CARACAS (JTA) — Venezuela’s president said he had no plans to resume ties with Israel in the wake of its military incursion in Gaza.
Hugo Chavez said in an interview Sunday with Al Jazeera that he would not consider resuming diplomatic relations until the Jewish state reconsiders its “genocidal attitude.”
Chavez made his comments in Doha, Qatar, where he is scheduled to attend the second Summit of Arab-South American countries beginning Tuesday. The conference is running in parallel with the Arab League summit currently meeting in the Qatari capital.
Chavez expelled the Israeli delegation in January to protest its military operation in Gaza.
In the same interview, Chavez reaffirmed his close relationship with Iran, referring to the nation and its president, Mahmoud Ahmadinejad, as Venezuela’s best friend. Ahmadinejad has called for Israel to be “wiped off the map.”
“The friendship with Iran has been built up from zero, since at the beginning of our revolution there was an absolute lack of knowledge … of the great development of the Iranian nation,” Chavez said.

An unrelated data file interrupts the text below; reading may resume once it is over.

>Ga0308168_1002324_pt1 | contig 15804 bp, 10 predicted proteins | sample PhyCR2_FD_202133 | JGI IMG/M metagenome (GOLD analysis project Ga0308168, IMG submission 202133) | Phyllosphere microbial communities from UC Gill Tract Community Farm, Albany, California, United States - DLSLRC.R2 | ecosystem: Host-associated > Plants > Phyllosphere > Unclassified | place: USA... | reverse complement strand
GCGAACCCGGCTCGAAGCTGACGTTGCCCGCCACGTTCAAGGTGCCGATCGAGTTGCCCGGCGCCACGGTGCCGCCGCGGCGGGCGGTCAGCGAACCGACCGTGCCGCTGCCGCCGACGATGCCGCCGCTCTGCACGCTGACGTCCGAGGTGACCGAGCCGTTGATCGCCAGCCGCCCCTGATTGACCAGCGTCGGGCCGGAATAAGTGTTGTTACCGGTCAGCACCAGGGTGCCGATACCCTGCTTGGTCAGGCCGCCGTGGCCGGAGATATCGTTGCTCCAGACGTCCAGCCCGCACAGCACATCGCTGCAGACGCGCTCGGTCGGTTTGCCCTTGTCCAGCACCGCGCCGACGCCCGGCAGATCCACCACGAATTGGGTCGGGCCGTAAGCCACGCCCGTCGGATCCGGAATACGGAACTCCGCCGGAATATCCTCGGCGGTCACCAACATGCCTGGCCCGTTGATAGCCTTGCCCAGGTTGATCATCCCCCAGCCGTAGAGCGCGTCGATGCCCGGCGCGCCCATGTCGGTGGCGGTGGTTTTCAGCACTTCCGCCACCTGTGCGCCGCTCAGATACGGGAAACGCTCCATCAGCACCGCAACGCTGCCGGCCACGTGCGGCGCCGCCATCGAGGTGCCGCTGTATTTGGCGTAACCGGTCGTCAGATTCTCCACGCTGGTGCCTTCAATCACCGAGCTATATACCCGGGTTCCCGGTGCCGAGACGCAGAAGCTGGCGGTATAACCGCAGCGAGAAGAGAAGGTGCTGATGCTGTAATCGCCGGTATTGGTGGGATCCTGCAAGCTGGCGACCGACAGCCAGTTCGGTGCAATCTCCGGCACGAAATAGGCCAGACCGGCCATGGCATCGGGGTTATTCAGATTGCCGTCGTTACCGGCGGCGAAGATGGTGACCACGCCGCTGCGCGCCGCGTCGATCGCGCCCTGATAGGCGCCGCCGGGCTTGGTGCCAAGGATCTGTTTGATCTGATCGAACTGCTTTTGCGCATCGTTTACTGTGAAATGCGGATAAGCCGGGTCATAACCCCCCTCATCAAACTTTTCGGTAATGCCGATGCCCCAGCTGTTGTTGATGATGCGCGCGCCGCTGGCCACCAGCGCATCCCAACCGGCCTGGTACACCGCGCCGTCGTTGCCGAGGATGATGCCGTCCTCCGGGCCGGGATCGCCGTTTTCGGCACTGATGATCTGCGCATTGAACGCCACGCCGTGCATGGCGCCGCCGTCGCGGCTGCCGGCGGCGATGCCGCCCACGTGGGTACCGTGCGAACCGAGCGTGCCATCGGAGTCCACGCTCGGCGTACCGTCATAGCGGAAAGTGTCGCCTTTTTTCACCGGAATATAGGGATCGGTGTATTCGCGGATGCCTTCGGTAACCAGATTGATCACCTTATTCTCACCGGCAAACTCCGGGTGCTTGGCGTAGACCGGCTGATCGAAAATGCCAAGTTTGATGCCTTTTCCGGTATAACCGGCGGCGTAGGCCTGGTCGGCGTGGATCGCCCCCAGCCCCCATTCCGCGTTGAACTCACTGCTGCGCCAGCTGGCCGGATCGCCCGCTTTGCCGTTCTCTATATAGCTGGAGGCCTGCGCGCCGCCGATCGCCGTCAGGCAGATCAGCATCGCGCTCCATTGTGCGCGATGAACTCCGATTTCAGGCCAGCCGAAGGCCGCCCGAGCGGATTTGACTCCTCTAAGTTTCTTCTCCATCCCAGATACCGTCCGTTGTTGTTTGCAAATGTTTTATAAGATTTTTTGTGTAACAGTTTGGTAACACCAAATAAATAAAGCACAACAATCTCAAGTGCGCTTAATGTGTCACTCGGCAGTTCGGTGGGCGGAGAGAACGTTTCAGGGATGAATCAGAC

Both countries are founding members of the Organization of Petroleum Exporting Countries and have called for a unified “south-south” axis to create a political counterweight to what they call U.S.-backed imperialism.
While it is not unusual that the two important oil producers have bilateral relations, Chavez has broken the historical balance Venezuela previously maintained in its relationship with Israel and the Middle East.
The increasingly close ties between Chavez and Ahmadinejad have been especially worrisome to members of the local Jewish community in light of rising instances of anti-Semitism since Chavez came to power a decade ago.
Members of the Jewish community here say public outbursts of anti-Semitism, once rare in Venezuela, have become more common as Chavez has adopted a vehemently critical tone against Israel’s military operations, beginning with its war with Hezbollah in 2006.